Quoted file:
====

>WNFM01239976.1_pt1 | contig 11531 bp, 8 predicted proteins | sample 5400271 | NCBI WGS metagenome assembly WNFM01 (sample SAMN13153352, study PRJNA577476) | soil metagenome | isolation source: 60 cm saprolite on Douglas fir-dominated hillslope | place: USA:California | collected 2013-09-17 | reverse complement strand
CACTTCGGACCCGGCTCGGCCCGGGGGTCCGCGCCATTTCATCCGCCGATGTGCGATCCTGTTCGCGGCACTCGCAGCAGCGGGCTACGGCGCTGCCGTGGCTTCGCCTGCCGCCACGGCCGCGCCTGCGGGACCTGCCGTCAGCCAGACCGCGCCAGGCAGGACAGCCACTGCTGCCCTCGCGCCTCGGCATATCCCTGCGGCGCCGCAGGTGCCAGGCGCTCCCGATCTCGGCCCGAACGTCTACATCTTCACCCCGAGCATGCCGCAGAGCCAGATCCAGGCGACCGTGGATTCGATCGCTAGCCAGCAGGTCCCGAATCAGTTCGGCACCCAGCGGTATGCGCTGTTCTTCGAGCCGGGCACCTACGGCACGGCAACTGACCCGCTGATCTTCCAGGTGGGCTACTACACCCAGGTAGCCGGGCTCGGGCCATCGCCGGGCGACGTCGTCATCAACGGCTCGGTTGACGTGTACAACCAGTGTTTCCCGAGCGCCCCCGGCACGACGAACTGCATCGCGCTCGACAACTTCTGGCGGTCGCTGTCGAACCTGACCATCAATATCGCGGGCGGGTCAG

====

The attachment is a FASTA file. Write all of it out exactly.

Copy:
>WNFM01239976.1_pt1 | contig 11531 bp, 8 predicted proteins | sample 5400271 | NCBI WGS metagenome assembly WNFM01 (sample SAMN13153352, study PRJNA577476) | soil metagenome | isolation source: 60 cm saprolite on Douglas fir-dominated hillslope | place: USA:California | collected 2013-09-17 | reverse complement strand
CACTTCGGACCCGGCTCGGCCCGGGGGTCCGCGCCATTTCATCCGCCGATGTGCGATCCTGTTCGCGGCACTCGCAGCAGCGGGCTACGGCGCTGCCGTGGCTTCGCCTGCCGCCACGGCCGCGCCTGCGGGACCTGCCGTCAGCCAGACCGCGCCAGGCAGGACAGCCACTGCTGCCCTCGCGCCTCGGCATATCCCTGCGGCGCCGCAGGTGCCAGGCGCTCCCGATCTCGGCCCGAACGTCTACATCTTCACCCCGAGCATGCCGCAGAGCCAGATCCAGGCGACCGTGGATTCGATCGCTAGCCAGCAGGTCCCGAATCAGTTCGGCACCCAGCGGTATGCGCTGTTCTTCGAGCCGGGCACCTACGGCACGGCAACTGACCCGCTGATCTTCCAGGTGGGCTACTACACCCAGGTAGCCGGGCTCGGGCCATCGCCGGGCGACGTCGTCATCAACGGCTCGGTTGACGTGTACAACCAGTGTTTCCCGAGCGCCCCCGGCACGACGAACTGCATCGCGCTCGACAACTTCTGGCGGTCGCTGTCGAACCTGACCATCAATATCGCGGGCGGGTCAG